Back on October 5th of 2021, New Jersey Governor Phil Murphy signed Assembly Bill No. 681 into law. The bill amends New Jersey’s Law Against Discrimination. The amendment prohibits New Jersey government employers from putting workplace policies in place that force employees over the age of 70 to retire. Here, we will further discuss this extension of age discrimination protection under New Jersey’s Law Against Discrimination.
Age Discrimination Protection Under New Jersey’s Law Against Discrimination
In the past, there were loopholes in New Jersey law that permitted an employer to refuse to hire or promote employees over the age of 70 based solely on their age. State colleges and universities could even have a requirement in place mandating the retirement of tenured employees over the age of 70. The recent amendment of the LAD prevents this.
The amending of the New Jersey Law Against Discrimination (LAD) involved specifically deleting a section that permitted government employers in New Jersey to require the retirement of an employee who has attained a particular age as long as the employer can show that the retirement age bears a direct and manifest relationship to the employment situation. LAD was expressly put in place to prohibit the unlawful employment discrimination against an employee based on the employee’s race, color, national origin, creed, nationality, ancestry, age, sex, familial status, and marital status, among other protected classes. This new amendment to the LAD extends protections specifically to those workers who would otherwise be forced to retire due to their age.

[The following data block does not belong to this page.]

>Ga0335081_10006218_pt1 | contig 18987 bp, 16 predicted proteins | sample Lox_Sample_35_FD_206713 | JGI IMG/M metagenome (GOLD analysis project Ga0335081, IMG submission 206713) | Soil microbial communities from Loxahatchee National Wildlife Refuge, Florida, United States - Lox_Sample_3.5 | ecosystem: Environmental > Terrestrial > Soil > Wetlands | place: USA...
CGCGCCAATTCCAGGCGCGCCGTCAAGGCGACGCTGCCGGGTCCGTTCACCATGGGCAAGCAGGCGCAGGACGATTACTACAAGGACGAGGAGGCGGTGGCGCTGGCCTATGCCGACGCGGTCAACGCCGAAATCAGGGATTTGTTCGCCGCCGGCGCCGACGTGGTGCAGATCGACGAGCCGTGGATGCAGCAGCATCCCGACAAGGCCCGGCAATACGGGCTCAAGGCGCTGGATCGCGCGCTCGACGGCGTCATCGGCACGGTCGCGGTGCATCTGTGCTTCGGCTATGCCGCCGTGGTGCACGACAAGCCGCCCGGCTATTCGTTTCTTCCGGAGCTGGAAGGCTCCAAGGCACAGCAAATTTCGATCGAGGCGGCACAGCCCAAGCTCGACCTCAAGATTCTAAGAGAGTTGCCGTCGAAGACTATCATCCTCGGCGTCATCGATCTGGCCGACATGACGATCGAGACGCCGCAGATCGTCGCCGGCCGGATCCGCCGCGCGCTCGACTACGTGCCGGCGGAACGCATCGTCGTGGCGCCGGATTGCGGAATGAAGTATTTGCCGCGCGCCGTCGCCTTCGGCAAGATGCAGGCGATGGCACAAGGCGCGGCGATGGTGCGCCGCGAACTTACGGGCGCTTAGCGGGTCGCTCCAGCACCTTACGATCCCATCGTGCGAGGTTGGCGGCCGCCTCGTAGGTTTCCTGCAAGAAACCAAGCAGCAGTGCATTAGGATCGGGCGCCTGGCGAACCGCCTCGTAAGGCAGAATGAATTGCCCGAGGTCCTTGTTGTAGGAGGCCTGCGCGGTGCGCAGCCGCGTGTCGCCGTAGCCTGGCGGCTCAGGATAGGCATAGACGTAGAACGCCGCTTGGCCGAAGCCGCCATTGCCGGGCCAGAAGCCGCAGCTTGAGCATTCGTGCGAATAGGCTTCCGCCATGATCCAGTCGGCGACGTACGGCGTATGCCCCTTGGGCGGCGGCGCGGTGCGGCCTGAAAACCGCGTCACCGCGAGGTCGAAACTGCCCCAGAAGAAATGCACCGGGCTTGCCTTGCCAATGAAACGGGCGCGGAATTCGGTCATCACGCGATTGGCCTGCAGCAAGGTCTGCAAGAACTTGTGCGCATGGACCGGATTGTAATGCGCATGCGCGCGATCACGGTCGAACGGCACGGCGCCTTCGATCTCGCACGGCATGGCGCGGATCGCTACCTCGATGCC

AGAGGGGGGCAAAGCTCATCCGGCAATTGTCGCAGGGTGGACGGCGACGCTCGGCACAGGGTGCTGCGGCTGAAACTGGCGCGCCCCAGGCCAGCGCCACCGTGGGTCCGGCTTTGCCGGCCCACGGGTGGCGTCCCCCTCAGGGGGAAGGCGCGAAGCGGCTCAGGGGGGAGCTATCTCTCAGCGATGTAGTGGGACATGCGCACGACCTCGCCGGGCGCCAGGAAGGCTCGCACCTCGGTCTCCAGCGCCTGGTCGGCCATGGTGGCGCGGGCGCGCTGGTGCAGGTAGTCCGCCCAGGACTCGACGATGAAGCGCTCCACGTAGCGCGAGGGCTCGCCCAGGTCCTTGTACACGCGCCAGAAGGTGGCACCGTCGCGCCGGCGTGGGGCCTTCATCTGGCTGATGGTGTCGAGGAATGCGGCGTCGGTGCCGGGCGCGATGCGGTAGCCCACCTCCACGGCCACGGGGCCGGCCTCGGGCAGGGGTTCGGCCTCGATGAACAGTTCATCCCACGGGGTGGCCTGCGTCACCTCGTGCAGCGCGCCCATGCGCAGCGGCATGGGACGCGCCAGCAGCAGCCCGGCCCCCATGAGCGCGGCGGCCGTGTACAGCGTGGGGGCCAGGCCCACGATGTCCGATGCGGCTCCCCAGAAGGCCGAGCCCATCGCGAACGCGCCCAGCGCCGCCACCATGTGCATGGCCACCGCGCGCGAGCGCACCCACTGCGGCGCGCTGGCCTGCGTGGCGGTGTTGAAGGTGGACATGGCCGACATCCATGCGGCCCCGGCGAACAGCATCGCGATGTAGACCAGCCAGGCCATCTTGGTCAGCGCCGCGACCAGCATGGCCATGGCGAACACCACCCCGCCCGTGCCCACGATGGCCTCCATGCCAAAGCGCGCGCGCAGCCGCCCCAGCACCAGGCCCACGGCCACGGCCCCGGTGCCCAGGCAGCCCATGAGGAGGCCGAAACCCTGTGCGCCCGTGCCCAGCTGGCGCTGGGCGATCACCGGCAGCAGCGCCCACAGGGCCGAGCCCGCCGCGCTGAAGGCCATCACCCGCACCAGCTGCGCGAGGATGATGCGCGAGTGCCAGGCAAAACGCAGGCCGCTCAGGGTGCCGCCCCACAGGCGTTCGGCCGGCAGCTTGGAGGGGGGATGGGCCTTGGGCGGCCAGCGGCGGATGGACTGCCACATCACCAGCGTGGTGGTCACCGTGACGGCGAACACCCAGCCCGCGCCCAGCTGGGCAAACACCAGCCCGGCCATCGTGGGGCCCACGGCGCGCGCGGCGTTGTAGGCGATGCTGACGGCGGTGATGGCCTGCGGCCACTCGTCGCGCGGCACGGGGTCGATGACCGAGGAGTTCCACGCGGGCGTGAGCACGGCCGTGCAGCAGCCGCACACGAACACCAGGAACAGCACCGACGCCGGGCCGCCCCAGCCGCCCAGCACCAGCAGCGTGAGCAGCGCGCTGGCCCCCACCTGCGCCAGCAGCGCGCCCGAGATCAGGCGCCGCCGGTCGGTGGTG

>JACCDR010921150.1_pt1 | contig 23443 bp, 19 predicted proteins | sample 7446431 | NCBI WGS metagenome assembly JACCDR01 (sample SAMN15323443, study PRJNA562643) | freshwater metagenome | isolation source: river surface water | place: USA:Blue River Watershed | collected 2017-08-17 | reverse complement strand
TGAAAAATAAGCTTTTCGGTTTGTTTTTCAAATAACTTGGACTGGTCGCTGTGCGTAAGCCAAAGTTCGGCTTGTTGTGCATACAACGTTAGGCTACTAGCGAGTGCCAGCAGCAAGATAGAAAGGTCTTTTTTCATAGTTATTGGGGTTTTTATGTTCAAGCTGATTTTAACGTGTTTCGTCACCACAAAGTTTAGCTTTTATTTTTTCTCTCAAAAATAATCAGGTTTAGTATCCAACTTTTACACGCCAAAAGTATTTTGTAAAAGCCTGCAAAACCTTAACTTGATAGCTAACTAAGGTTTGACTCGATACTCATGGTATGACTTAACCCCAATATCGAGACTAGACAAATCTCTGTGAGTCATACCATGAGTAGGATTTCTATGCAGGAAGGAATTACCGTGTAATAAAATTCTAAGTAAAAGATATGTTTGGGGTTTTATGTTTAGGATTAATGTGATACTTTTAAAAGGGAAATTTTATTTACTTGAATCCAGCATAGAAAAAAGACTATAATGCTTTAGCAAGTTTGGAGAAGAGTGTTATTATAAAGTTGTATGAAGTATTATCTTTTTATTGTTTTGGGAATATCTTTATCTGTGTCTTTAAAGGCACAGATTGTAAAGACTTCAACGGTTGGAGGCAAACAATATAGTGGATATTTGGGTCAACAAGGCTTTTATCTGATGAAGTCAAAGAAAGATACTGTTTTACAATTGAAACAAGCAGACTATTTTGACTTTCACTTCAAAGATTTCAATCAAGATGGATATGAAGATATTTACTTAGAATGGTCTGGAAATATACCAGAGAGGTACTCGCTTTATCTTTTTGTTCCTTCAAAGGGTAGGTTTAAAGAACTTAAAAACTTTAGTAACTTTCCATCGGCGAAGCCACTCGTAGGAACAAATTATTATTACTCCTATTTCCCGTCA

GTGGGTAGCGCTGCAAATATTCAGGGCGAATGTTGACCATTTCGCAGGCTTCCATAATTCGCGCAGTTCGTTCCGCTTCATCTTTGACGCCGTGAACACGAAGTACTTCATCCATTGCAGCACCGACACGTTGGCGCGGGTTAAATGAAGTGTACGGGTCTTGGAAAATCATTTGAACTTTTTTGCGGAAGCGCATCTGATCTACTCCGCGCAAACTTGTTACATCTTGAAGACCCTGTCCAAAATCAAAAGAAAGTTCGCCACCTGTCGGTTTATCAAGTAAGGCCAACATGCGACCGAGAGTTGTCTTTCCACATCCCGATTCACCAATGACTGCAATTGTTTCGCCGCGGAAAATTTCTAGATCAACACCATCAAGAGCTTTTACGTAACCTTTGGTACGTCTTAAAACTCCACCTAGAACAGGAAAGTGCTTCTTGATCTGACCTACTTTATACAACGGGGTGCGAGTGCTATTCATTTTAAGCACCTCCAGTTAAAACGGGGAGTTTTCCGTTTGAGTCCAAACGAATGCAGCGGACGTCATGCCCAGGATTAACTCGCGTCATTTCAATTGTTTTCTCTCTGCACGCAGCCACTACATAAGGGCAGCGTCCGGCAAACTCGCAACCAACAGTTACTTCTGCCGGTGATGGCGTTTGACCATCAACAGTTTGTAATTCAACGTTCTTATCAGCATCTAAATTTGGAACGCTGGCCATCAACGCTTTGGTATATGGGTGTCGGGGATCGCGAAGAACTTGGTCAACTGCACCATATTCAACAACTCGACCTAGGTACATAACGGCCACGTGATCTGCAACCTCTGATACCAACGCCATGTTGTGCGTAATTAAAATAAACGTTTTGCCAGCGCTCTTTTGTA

Certain factors must be established in order for a person to prove a prima facie case of age discrimination pursuant to the LAD. A prima facie case means that a legally required rebuttable presumption has been established. In an age discrimination case under the LAD, the plaintiff must be able to demonstrate the following factors to the court:
- The plaintiff employee is a member of a protected group;
- The plaintiff employee was qualified for his employment position;
- Regardless of his qualifications, he was terminated, not hired, or suffered an adverse employment action; and
- The employer passed over the plaintiff employee for someone young enough for it to be viewed as a legitimate case of age discrimination.
The burden of producing sufficient evidence to establish a prima facie case is not very high and it will create an inference of discrimination, otherwise referred to as a rebuttable presumption. This presumption is, as the phrase suggests, rebuttable by the employer. The employer can rebut the presumption by providing a legitimate and nondiscriminatory reason for the employment action.
Should the employer be able to overturn the rebuttable presumption established by the plaintiff’s prima facie case, the burden of proof will shift back to the employee. At this stage, to succeed in bringing the age discrimination action pursuant to the LAD, the plaintiff employee must be able to prove by a preponderance of the evidence that the reason provided by the employer was merely a pretext for discrimination and was not the real reason for the employment action. This would mean that the plaintiff employee would need to show that the employer’s actions were motivated by discriminatory intent.